The incident occurred late at night after hours of multiple street battles between demonstrators and the riot police who rolled out water-cannon vehicles and tear gas to disperse the crowd.
This came after police last Thursday rejected an application for a march to Beijing’s liaison office in Western District, citing safety reasons.
But thousands of demonstrators, young and old, ignored the ban on Saturday and took over key thoroughfares in Causeway Bay, Wan Chai, Admiralty and Central, paralysing traffic in the afternoon.
The demonstrations later spread to the Kowloon side and, at one point, officers stormed a train carriage at Prince Edward MTR station, hitting people inside with batons and firing pepper spray.
It was not clear if all the people in the train were protesters.
Angry crowds then gathered outside Prince Edward and nearby Mongkok stations, where police said they made arrests after protesters vandalised the customer service centre and damaged ticket machines.
At a media briefing in the wee hours of Sunday, senior superintendent Yolanda Yu said the police entered the station after the MTR Corporation called for help. The force was informed that protesters at the station were getting into arguments and fighting with a number of passengers, according to broadcaster RTHK.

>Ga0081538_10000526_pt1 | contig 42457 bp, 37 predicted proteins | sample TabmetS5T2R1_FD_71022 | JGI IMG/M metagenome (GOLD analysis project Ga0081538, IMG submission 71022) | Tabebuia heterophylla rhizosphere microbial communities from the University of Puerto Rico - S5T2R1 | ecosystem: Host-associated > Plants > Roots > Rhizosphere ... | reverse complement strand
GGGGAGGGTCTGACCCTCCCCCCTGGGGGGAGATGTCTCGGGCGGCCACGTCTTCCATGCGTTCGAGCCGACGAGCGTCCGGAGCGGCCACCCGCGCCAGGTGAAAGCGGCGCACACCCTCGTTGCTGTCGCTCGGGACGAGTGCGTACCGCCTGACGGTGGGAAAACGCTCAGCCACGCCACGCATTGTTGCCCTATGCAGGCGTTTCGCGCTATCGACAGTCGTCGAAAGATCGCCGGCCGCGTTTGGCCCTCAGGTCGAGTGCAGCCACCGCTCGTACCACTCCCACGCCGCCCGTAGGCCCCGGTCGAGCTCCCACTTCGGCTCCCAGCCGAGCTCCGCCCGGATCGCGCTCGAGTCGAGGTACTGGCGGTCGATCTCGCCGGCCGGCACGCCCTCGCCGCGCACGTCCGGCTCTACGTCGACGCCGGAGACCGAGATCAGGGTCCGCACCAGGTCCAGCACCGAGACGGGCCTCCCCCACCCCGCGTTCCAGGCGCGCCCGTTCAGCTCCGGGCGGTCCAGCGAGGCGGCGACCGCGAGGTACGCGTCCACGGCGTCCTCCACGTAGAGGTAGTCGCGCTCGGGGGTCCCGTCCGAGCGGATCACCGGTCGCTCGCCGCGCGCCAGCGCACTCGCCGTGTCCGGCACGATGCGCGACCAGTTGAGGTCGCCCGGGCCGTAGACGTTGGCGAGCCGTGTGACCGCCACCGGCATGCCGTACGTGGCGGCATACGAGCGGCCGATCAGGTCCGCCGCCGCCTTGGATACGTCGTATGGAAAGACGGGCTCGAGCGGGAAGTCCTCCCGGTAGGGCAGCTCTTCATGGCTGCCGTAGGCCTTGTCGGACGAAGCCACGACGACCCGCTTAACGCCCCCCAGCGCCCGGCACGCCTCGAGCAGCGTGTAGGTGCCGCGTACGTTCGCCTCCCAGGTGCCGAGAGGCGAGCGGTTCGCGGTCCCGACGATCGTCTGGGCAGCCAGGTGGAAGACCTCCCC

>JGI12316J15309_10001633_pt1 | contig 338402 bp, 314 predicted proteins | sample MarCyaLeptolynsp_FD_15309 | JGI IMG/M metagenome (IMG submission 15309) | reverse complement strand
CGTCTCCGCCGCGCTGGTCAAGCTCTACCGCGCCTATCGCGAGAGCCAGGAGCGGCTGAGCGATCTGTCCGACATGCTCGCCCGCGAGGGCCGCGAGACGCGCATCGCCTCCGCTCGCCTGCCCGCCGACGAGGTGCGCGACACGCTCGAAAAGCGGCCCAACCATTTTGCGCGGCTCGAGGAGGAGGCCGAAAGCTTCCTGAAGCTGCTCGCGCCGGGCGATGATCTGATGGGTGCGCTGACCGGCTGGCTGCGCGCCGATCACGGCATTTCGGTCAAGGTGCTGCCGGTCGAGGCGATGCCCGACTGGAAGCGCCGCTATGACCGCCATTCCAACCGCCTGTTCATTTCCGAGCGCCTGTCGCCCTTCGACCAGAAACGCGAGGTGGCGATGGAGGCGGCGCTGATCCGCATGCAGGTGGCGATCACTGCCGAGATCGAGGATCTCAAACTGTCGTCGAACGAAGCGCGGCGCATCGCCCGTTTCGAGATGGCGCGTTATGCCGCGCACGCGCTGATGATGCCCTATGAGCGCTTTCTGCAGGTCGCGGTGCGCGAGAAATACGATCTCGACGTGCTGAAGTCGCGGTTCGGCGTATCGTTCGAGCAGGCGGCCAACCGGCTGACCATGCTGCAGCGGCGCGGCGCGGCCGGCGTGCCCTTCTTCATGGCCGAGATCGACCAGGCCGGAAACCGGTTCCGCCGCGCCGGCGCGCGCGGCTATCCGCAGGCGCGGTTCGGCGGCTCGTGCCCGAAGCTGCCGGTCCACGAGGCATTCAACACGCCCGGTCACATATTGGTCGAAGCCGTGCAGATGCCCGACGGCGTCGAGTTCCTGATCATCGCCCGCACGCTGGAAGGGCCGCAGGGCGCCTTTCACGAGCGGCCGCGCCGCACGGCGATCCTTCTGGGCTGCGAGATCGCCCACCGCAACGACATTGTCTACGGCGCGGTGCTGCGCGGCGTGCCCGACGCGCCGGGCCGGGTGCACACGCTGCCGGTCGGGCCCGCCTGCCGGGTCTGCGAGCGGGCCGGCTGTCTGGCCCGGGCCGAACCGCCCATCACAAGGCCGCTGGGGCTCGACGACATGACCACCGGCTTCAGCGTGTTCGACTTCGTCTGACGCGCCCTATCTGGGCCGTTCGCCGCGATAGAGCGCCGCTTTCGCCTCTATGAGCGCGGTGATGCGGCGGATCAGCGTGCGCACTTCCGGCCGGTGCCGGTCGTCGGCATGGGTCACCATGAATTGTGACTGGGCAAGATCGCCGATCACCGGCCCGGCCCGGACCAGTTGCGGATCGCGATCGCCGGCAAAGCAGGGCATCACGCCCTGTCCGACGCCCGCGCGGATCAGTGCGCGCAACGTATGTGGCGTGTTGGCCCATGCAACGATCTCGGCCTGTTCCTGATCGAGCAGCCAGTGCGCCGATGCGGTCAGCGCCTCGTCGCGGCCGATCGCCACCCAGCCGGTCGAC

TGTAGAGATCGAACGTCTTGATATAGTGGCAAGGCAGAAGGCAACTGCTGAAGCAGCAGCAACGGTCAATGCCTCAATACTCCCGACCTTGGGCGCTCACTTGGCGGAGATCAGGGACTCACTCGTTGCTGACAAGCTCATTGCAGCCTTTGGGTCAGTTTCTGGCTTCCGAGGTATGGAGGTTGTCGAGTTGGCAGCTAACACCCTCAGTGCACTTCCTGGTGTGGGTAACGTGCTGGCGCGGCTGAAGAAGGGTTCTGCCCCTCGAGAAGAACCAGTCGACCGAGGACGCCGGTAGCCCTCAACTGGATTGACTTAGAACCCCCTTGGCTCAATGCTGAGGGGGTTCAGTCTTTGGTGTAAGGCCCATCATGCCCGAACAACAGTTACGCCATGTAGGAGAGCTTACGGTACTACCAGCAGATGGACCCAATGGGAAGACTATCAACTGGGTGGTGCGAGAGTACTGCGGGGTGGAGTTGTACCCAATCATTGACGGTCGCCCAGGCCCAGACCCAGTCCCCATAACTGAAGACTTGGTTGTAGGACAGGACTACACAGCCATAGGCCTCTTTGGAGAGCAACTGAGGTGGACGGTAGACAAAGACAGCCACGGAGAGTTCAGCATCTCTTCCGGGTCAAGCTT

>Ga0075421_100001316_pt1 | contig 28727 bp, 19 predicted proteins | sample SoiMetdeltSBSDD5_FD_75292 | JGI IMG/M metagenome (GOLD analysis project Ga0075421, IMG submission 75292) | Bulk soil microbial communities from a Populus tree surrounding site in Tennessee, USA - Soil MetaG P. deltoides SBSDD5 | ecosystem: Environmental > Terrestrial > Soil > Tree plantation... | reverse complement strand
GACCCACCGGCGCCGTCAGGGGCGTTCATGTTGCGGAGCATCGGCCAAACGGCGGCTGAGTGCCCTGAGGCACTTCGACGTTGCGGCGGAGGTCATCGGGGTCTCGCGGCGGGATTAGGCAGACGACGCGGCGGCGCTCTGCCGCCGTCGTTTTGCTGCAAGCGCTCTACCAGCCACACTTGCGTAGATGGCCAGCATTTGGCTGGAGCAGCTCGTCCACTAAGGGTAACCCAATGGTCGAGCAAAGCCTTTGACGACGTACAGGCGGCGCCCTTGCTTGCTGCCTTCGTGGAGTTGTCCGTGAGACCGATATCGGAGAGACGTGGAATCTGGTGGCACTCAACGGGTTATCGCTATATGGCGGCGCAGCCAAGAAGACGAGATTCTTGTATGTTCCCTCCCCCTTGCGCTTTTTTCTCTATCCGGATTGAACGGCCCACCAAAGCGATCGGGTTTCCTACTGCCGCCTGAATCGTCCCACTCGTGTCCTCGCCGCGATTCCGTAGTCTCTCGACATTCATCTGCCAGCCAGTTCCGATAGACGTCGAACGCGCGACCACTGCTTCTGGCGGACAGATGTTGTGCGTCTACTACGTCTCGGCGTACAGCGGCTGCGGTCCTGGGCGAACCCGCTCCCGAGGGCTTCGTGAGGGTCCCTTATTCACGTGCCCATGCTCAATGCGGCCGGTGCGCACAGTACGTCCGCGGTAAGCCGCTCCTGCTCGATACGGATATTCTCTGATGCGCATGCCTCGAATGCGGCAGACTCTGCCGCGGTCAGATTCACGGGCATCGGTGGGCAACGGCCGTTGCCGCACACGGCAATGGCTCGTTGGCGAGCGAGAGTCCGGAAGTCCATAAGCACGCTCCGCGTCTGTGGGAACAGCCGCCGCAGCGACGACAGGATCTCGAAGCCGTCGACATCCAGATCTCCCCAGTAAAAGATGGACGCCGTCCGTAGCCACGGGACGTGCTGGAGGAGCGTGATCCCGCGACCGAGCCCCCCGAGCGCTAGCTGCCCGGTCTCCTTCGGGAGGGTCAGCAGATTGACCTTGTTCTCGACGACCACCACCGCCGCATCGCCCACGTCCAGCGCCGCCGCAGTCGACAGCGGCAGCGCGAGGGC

She said that 40 people were arrested on suspicion of obstructing police officers, unlawful assembly and criminal damage.
Two train stations – Prince Edward and Mongkok – remained closed on Sunday for safety reasons.
More than 30 people were sent to the hospital after Saturday’s clashes, with more than half discharged as of 8am on Sunday.
Saturday marked the fifth anniversary of a decision by the standing committee of China’s legislature that ruled on Aug 31, 2014 that Hong Kong residents could elect their leader directly, but that the candidates would have to be approved by a nominating committee.
The decision triggered a 79-day long Yellow Umbrella movement that paralysed major streets in the financial district and other parts of the city.
The current anti-extradition protests that have now spanned five months, were sparked after the government mooted a controversial Bill – now suspended – that would allow the authorities to extradite people to jurisdictions which Hong Kong has no formal extradition agreements with, including mainland China.
But they have since morphed into a broader movement seeking five goals – universal suffrage, an independent inquiry into alleged police brutality, the release of all who have been arrested so far, the removal of June 12 protest as a “riot” and the complete withdrawal of the Bill.